Churches of Hucknall
St Mary's Church, Hucknall
"St Mary Magdalene church is a venerable stone edifice of the Early English and Perpendicular periods, comprising chancel, nave, aisles, south porch and embattled tower, with pinnicles, clock and three bells."
[From Wrights 1888 Directory of Twelve Miles around Nottingham]
It is believed that the first nave and tower were built at about 1180. The church building has been altered and enlarged at numerous times, but particularly in the 19th century. It was restored in 1872 at a cost of £3,500, which was raised by subscription. A new clock, costing £320, was provided by the Duke of Portland in 1884, while in 1888 a further enlargement of the church was carried out for a total cost of £4,000, to bring the number of parishioners accommodated up to 800.
The Byron family vault, situated below the chancel, is the resting place of the poet Lord Byron. A memorial tablet to him can be found on the south wall.
The original church was originally dedicated to St Mary Magdalene and All Saints. However, for many years the dedication was unknown, so the Rev. George Otter - noting that the village feast was always observed in July, near to St James' day - concluded that St James was the patron saint.
When the daughter church was built, it seemed appropriate to name it after St John, as the brother of St James. The late Rev J. E. Phillips discovered the real name of St Mary Magdalene on an old map, and further enquiry proved this to be the correct name.
St John's church was built at Butler's Hill in 1877, at a cost of £1,207. It was built on an acre of land given by the Duke of Portland, and could seat 200. In 1895 a chancel was added and an organ installed.
St John's Church, Hucknall
St Peter's Mission Church was started on Watnall Road in 1889. In 1892 a brick church was built on the site at a cost of £670, the foundation stone being laid by the Dutchess of Portland.
The parish registers exist from 1559, with a few omissions:
"In the yeare of our lord god 1577, the minister of the Church then neglected to write down in the parish register either christenings, weddings or burrialls as appeareth." From the registers of Hucknall Torkard
It was also noted that between 1592 and 1629 weddings and burials were not recorded, but christenings were entered up to 1617.
Churchyard and Cemetery
"The 'hallowed acre' is not rich in imposing monuments because few wealthy people lived here in the later centuries, and apparently no gravestones were reared in the churchyard 'till the year 1730, or thereabouts, and then the memorials consisted of little limestone slabs, with the initials and year of death inscribed thereon."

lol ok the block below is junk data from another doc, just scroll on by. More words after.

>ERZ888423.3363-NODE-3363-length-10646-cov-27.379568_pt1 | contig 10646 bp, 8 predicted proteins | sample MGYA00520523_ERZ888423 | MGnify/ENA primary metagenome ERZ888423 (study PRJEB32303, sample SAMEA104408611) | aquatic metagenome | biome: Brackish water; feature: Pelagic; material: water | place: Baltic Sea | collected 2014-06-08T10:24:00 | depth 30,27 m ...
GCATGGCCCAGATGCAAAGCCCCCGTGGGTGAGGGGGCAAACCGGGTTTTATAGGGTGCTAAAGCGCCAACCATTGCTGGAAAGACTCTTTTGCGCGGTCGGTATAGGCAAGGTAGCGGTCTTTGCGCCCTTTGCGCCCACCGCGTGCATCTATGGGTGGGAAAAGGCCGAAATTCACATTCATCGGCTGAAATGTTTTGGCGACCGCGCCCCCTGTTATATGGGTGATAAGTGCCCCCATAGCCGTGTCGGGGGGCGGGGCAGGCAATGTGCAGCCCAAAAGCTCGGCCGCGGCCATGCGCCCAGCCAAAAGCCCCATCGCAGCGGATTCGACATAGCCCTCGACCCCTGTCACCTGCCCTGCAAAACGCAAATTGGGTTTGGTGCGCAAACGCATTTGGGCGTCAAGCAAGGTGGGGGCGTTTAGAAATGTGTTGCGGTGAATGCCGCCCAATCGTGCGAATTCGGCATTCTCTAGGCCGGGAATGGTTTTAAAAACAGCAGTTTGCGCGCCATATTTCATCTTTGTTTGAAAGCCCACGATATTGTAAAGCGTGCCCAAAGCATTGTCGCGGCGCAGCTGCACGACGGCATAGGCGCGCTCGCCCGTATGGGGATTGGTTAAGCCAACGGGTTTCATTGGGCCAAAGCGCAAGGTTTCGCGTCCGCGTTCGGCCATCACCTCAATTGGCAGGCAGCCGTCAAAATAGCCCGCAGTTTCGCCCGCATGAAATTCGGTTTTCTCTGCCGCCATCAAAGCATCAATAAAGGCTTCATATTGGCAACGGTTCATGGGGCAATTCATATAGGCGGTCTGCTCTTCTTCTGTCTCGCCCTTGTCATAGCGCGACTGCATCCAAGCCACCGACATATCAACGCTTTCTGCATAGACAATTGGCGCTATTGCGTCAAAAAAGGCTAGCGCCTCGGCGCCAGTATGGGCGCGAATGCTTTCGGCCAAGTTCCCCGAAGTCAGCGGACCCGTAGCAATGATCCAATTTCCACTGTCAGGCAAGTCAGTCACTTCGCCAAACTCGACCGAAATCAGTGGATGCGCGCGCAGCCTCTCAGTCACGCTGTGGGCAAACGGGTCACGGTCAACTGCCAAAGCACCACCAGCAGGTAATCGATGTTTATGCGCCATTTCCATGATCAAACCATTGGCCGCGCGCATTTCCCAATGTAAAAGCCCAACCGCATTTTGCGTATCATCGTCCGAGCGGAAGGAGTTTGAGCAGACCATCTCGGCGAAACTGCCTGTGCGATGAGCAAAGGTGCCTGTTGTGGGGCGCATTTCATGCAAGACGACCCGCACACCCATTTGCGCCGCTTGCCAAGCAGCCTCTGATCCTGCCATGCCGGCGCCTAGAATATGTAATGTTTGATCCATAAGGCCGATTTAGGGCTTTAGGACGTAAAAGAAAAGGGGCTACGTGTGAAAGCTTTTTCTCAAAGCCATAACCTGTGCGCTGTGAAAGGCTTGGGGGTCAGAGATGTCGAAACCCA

From The History of Hucknall Torkard, by J.H. Beardsmore, pub. 1909
The churchyard was extended in 1859, with a further acre of land.
Soon after 1880, the rapid filling-up of the churchyard caused the local authority to make provision for a cemetery. A suitable site was found on Bulwell Road, and in 1884 eight acres were purchased from the Duke of Portland, at £250 per acre. The first interment took place on 27th August 1887.
One of the first Methodists in Hucknall Torkard was George Pickup, born in Lancashire in 1738. An old Methodist magazine quoted: "He found himself in a Sodom, for though a large village, not to say ten, scarcely one could be found in it that either feared god or regarded man."
In 1797, they changed to the Methodist New Connexion. They began in a barn at the side of Annesley Road, which was enlarged and improved in 1828. In 1878, the Trinity Church in Baker Street was opened.
Primitive Methodists began preaching at Mr Smith's house in Wood Lane in 1816. Between 1848-1859 the first Watnall Road Chapel was built. In 1869 the chapel was enlarged and in 1873 a branch chapel was built at Butlers Hill.
The Wesleyans met for worship in a thatched house at the corner of Half Moon Yard. The first chapel was built and opened in 1846 on Chapel Street. In 1880, a new chapel was built on Watnall Road at a cost of £1500, and the old chapel building was sold to the Mission Society in 1882 for £340.
The Baptists were preaching in Hucknall Torkard from the early 19th century, but they had to travel out of town for their baptisms. In 1819, the first two baptisms took place in Hucknall Torkard, in the town brook. In 1827 a room in High Street was taken, until a chapel was built in 1835 in Gilbert Street. Attached to the chapel was a little graveyard, but they had stopped using it for burials before 1870. A new chapel was built in Watnall Road in 1876, at a cost of £4000. This building was modernised in 1970 following a fire.
The Wesleyan Reformers established a Sunday School in 1880. A barn was used until 1882, when they bought the old Wesleyan Chapel in Chapel Street. In 1898 a new chapel was built on Annesley Road.
The United Free Methodist Church bought land at Peveril Street in 1876, and built a chapel for 330 worshippers at a cost of £698.
A Congregationalist Mission was founded in 1867, and a corrugated iron chapel was erected on a site at Portland Road, at a cost of £360. It was for some time the only place of worship in the Butler's Hill district. In 1879, work was started on a new structure, which occupied the same site. It was enlarged in 1893.
The Roman Catholic Holy Cross Mission was founded in 1879, in a room in Whyburn Street. The Church of the Holy Cross was opened 3rd May 1887 in Carlingford Road, at a cost of £1500. This church was replaced in 1960 by a larger building.
Page created 16th April 1998 by Webmaster - updated 6th October 2002